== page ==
Wednesday’s Ask Dr. Walt — Oils Well That Ends Well

Dear Dr. Walt,

I was shocked when I watched an episode of 60 Minutes on TV that reported many fake or adulterated extra virgin olive oils on the market in the U.S. How can I find good product?

—Olive Oil Lover in Ohio

Dear Olive Oil Fan,

Research shows that olive oil may improve heart health, along with having other potential benefits, and this seems to be related primarily to the polyphenol content — especially in extra virgin olive oil.

Unfortunately, there do appear to be fake or adulterated products on the market here in the U.S., and it’s not possible to judge the quality or purity of extra virgin olive oil just by looking at or tasting it.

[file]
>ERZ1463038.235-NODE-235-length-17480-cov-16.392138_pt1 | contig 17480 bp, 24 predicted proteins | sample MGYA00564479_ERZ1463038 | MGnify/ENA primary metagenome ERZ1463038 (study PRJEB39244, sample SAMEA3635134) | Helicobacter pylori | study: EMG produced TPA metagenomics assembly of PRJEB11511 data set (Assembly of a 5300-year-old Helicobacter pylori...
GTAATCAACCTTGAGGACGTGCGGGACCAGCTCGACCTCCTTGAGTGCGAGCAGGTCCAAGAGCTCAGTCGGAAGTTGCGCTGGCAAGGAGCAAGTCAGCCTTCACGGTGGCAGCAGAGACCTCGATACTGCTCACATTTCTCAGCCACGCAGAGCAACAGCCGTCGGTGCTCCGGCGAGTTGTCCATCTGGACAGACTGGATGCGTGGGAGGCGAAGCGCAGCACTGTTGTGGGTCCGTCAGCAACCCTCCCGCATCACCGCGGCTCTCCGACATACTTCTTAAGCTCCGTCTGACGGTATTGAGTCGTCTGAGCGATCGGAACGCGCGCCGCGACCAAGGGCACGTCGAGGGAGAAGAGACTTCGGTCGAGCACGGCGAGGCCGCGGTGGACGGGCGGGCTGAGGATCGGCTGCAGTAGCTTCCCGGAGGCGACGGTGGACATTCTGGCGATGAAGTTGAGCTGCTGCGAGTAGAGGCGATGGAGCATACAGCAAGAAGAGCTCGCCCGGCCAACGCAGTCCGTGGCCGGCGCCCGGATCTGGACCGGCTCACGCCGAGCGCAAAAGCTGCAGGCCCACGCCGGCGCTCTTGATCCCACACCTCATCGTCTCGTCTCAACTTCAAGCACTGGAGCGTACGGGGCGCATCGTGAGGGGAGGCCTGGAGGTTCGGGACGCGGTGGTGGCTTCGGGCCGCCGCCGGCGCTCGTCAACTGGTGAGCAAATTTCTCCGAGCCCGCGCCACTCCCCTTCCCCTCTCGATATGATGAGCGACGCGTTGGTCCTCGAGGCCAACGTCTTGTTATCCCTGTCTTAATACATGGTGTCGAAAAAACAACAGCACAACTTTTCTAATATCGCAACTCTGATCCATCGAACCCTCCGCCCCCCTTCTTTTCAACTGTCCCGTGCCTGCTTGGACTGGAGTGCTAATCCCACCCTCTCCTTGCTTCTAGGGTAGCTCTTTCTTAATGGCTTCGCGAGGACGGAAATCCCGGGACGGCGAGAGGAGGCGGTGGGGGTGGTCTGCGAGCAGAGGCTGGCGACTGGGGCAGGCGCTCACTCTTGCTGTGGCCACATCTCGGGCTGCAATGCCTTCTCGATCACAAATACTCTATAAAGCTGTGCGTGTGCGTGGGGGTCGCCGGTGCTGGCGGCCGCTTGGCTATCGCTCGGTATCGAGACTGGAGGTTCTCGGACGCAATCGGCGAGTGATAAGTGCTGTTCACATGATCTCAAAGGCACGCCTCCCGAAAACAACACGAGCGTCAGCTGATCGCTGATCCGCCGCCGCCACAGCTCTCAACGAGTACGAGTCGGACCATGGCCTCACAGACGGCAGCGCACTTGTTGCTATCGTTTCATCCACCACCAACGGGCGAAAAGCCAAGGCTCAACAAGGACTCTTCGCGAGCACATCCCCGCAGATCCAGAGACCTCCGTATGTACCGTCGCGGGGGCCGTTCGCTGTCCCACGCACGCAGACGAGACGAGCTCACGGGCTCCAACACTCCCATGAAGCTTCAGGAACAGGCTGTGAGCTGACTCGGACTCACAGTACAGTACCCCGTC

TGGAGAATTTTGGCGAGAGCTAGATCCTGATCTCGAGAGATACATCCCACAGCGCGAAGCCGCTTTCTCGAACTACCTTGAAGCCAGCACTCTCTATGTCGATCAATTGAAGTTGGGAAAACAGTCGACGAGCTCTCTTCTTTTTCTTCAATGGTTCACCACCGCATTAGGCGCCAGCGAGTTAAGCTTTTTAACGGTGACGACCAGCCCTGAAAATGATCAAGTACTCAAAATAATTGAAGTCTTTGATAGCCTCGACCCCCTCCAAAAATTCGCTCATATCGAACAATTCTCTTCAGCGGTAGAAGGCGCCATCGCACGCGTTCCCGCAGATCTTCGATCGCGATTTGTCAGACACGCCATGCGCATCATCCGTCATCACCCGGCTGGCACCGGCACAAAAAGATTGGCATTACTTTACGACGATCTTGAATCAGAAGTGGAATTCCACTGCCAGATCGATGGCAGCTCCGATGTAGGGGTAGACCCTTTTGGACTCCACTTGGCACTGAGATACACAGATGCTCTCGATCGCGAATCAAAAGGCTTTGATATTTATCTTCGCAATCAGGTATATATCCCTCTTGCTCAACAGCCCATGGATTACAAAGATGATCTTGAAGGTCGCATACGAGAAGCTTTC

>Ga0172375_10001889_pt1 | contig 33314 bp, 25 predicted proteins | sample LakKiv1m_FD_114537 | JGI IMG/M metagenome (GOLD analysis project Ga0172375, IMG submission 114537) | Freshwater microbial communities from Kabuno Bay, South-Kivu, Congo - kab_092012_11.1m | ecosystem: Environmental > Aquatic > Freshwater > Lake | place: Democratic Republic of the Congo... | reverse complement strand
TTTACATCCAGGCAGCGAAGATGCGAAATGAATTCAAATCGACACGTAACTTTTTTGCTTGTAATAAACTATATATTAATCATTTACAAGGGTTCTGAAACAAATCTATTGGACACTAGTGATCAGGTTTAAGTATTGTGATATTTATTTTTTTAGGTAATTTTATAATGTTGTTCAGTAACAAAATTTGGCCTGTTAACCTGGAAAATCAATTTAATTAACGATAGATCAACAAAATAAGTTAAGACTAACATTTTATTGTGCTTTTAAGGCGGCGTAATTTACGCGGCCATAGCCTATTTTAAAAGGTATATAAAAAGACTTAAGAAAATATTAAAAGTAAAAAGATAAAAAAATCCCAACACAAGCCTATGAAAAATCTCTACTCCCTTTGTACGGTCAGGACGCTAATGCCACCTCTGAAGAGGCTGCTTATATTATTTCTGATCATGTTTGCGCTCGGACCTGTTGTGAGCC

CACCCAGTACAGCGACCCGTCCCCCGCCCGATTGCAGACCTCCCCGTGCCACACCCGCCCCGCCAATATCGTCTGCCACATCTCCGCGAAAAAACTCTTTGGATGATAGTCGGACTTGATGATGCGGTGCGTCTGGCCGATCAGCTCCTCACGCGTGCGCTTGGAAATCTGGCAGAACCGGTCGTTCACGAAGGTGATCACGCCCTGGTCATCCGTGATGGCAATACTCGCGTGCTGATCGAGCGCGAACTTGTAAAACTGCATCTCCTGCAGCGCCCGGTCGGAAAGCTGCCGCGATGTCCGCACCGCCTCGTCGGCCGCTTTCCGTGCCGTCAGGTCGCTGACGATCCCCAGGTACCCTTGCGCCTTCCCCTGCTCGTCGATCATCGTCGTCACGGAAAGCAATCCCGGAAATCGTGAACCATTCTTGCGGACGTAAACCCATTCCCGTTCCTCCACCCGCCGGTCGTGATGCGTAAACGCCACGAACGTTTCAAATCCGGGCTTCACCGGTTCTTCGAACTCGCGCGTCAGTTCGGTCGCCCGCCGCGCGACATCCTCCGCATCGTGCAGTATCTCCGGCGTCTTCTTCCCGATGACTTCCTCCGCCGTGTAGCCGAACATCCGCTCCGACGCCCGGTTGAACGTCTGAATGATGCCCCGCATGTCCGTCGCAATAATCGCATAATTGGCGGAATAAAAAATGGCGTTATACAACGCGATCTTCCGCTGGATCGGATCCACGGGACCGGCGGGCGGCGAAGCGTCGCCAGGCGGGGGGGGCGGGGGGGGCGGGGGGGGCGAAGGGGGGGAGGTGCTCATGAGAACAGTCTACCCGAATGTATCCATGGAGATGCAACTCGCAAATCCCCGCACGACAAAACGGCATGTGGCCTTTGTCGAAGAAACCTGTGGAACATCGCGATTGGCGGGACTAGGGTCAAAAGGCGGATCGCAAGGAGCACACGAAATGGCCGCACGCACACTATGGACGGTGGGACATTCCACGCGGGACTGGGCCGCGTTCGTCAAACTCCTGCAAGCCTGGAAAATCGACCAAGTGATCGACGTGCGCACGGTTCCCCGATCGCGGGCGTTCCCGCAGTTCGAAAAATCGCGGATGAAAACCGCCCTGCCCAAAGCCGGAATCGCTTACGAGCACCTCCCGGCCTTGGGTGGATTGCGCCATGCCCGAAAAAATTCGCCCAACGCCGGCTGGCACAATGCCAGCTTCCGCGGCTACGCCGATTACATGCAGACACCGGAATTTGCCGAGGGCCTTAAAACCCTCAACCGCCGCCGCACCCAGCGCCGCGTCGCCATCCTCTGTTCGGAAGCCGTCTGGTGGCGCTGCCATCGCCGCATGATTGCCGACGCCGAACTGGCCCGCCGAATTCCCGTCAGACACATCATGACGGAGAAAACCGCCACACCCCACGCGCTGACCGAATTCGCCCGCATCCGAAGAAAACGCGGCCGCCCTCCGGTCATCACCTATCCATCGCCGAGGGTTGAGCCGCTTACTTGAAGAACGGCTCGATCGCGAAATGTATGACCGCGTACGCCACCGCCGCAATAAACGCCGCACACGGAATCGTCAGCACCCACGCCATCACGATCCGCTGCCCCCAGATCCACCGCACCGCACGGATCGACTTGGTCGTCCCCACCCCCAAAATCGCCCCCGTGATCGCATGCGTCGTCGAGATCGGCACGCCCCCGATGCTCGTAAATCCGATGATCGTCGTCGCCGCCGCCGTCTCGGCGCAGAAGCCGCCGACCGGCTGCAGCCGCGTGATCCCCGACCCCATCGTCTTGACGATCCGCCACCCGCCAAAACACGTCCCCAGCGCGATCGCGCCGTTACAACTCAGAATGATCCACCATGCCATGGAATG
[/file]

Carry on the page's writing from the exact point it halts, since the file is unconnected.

However, there are steps you can take to increase your odds of purchasing high quality oil.

First, look for brands with a certification seal on the label, which would indicate that the oil meets certain sensory and chemical standards.

The ones I like the best are the USDA Quality Monitoring Program, the North American Olive Oil Association (NAOOA), the California Olive Oil Council (COOC), and the Extra Virgin Alliance (EVA).

The last three list products they recommend on their websites.

Furthermore, of these recommended oils, choose one that includes the harvest date on the label and is packaged in dark glass.

Do not confuse the harvest date with the “best by” date.

UC Davis researchers advise us to buy oil within 15 months of its harvest date.

Of course, you can store your olive oil in a dark cabinet and protect it from light degradation also.

© Copyright Walter L. Larimore, M.D. 2017. This blog provides a wide variety of general health information only and is not intended to be a substitute for professional medical advice, diagnosis, or treatment from your regular physician. If you are concerned about your health, take what you learn from this blog and meet with your personal doctor to discuss your concerns.